It will also be appreciated that notwithstanding the preprocessing thus generally described with regard to the present invention, the total amount of time required to obtain information regarding the selected class of items in additionally limited by the detection process itself, i.e., the time required to obtain each signal from each detector and to time-correlate the several signals so that the latter can each be unequivocally attributed to the same cell. For example, one can correlate the outputs of the several detectors by known sampling techniques wherein the signals from the detectors are time gated, i.e., the several detectors will each be sequentially enabled and disabled for predetermined periods of time (i.e., time "windows" are provided). Thus, only those signals which occur during the period of the selected time windows are considered significant or important. Of course, the interval between the time windows is determined by the distances between detectors (usually fixed values) along the flow stream, and by the flow stream speed. Because the latter is subject to perturbations, the time windows must be wide enough so that when correlated they will still overlap notwithstanding flow stream speed variations within a predetermined range. Of course, the wider the time windows, the larger must be the distance between particles or cells or the slower must be the particle velocity, in order to avoid occurrence of multiple signals during a time window.
The present invention permits one to use time windows of much smaller width by virtue of apparatus for providing precise control of flow stream speed, thereby reducing the range of expected flow perturbation.
This control apparatus generally comprises signal delay means, the delay period of which is variable in accordance with a timing signal. The input of the delay means is coupled to the output of the first or upstream detector in the detector sequence, the output of the delay means being in turn connected as one input to a phase detector or comparator. The output of the last or downstream detector in the sequence is connected as another input to the phase detector. The phase detector as usual is intended to provide an output control signal proportional to the phase difference between its two inputs, which preferably have been shaped, etc., so that they are phase-comparable signals. Means are provided for generating the requisite timing signal in accordance with the control signal provided by the output of the phase detector. The timing signal of course is applied to control the delay period of the delay means. It will be apparent that as described this is somewhat similar to a phase-locked system, but here the control or error signal produced by the phase detector is employed to control a delay period. If the delay period initially set in the delay means is approximately equal to the transit time of a particle, cell or other item along the flow stream from the first to the last detector in the sequence, then the timing signal provided by the system described, will vary precisely in accordance with changes in flow velocity, with a duty cycle equal approximately to the delay period. This timing signal preferably is employed to control the timing of the correlation of a selected number of the several detector signal to each other, and also of course is used as a control signal to control the pumping rate at which the cells are passed through the detector sequence.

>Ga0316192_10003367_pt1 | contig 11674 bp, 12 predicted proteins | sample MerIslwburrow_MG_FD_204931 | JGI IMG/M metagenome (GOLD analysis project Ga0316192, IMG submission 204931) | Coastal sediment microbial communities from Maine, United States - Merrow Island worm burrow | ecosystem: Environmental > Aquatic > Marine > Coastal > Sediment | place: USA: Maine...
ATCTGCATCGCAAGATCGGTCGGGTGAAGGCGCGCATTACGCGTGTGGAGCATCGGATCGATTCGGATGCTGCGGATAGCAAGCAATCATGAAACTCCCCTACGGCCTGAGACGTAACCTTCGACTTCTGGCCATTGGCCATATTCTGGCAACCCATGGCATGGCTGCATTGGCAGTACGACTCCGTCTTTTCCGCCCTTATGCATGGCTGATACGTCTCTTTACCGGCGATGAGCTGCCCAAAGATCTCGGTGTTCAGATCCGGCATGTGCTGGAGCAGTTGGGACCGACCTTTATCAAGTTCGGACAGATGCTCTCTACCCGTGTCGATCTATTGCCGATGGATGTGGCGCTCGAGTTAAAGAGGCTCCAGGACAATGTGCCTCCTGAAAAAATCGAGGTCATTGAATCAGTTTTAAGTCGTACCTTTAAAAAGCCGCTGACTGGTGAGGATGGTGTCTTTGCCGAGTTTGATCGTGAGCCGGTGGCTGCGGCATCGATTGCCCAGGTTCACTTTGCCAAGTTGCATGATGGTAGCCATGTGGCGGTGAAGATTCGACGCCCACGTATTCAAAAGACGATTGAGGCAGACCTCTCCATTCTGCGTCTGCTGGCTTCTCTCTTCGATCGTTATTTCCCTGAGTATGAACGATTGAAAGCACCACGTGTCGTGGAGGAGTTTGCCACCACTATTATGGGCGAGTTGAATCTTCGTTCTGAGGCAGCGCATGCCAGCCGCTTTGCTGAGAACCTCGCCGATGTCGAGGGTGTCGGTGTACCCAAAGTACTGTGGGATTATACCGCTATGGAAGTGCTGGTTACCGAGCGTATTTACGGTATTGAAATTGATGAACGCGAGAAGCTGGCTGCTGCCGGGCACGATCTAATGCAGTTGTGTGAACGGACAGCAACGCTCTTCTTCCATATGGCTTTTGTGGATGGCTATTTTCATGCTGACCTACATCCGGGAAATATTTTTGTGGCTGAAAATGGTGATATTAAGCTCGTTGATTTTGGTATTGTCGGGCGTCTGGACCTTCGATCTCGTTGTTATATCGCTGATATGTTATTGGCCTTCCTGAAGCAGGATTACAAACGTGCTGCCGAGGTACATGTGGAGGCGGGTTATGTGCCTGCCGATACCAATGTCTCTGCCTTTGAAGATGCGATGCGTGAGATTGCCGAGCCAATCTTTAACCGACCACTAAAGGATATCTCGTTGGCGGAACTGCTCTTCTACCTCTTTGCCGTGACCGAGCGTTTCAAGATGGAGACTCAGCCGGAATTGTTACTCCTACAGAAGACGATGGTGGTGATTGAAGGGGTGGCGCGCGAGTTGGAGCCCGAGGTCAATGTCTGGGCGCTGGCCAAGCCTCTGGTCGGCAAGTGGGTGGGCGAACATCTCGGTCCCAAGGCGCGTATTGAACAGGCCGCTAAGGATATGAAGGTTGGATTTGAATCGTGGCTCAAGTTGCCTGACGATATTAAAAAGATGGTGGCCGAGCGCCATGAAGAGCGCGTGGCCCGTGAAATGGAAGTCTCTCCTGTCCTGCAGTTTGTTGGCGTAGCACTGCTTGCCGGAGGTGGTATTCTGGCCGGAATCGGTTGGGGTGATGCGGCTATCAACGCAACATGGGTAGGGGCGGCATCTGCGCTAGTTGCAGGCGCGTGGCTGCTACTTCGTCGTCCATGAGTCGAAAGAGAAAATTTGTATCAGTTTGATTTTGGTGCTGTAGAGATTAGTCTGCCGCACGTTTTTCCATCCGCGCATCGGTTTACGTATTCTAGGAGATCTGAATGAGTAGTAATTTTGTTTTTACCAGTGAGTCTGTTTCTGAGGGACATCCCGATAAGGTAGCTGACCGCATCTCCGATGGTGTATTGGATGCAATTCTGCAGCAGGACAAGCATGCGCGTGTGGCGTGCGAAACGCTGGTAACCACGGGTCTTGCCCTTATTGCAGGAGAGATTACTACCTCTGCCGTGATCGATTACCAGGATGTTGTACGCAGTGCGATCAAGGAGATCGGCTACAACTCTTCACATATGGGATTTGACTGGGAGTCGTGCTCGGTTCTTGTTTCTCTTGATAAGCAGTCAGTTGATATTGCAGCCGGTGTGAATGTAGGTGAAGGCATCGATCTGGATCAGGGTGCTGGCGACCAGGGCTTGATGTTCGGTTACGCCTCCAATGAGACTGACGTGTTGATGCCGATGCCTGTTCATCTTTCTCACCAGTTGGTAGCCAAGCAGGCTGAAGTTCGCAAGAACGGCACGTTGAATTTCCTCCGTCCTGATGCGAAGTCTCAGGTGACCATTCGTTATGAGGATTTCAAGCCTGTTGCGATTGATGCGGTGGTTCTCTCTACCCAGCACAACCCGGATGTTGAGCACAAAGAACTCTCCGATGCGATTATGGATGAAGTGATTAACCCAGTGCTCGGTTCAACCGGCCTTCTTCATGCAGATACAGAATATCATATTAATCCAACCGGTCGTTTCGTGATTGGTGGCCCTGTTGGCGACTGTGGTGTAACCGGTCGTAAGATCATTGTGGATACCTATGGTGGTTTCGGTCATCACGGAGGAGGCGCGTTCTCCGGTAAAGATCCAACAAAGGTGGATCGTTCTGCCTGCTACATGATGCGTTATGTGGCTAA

Other objects of the invention will in part be obvious and will in part appear hereinafter. The invention accordingly comprises the apparatus possessing the construction, combination of elements and arrangement of parts which are exemplified in the following detailed disclosure, and the scope of the application of which will be indicated in the claims. For a fuller understanding of the nature and objects of the present invention, reference should be had to the following detailed description taken in connection with the accompanying drawing wherein there is shown, partly in fragmentary cross-section and partly in block diagram, a system embodying the principles of the present invention.
Referring now to the drawing there will be seen means, in the form of glass capillary 20, for confining a flow stream in which items of a particular population are thereby restricted to a seriatim flow. For example, the inside diameter of the capillary can be limited, in known manner, to a width such that a population of cells, such as blood cells, suspended in a fluid medium, can only flow in single file. Of course, a blood sample, as known to those skilled in the art, is usually diluted, typically with physiological saline solution so that the concentration in terms of the number of blood cells per milliliter is low enough to be sure that the cells when passing through the capillary are reasonably well separated on the average. A number of devices using flow streams of cells in single file are known and have been described, such as in U.S. Pat. No. 3,699,336 to Ehrlich et al., and a host of other patents. Disposed in a sequence along capillary 20 are a plurality of signal sources, 22a, 22b, 22c, 22d and 22e, only five being shown for exemplary purposes. Signal sources 22a and the like can be sources of visible light limited to specific wavelength bands as by appropriate filtering, sources of ultraviolet light or infrared light, sources of fields such as static electrical fields and magnetic fields, and the like. Disposed on the other side of capillary 20 are a plurality of detectors in sequence, first detector 24 being positioned at the upstream end of capillary 20 and being disposed with respect to source 22a so that the passage of an item of interest, such as a cell, through capillary 20 between source 22a and detector 24 will modulate the signal from source 22a. When the modulated signal is detected by detector 24, the latter will produce a corresponding signal. For example, assume source 22a is a source of light of a particular limited wavelength band and detector 24 is sensitive to light to that wavelength band. Passage between source 22a and detector 24 of a cell stained so that at least a part of the light from source 22a is absorbed, will cause detector 24 to produce an electrical output in the form of a pulse, the width of which is approximately equal to the transit time of the cell past the detector. Similarly, the system of the invention is provided with a second detector 26 which is intended to detect modulation of the signal provided by source 22b, and a third detector 28 which is positioned and arranged to detect modulation of the signal from source 22c. As noted, the system is also provided with an Nth or last detector 30 which is positioned downstream opposite source 22e for detecting modulated signals from the latter, and N-1 detector 32 which is positioned with respect to source 22d for detecting modulated signals from the source also. It will be apparent to those skilled in the art that a separate source may be, in some instances, not necessary is the cell or particle in the flow stream in capillary 20 itself serves as a source, for example by being radioactive or the like. As thus described, the system including a capillary, a plurality or sequence of signal sources and a like sequence of corresponding detectors is known in the art.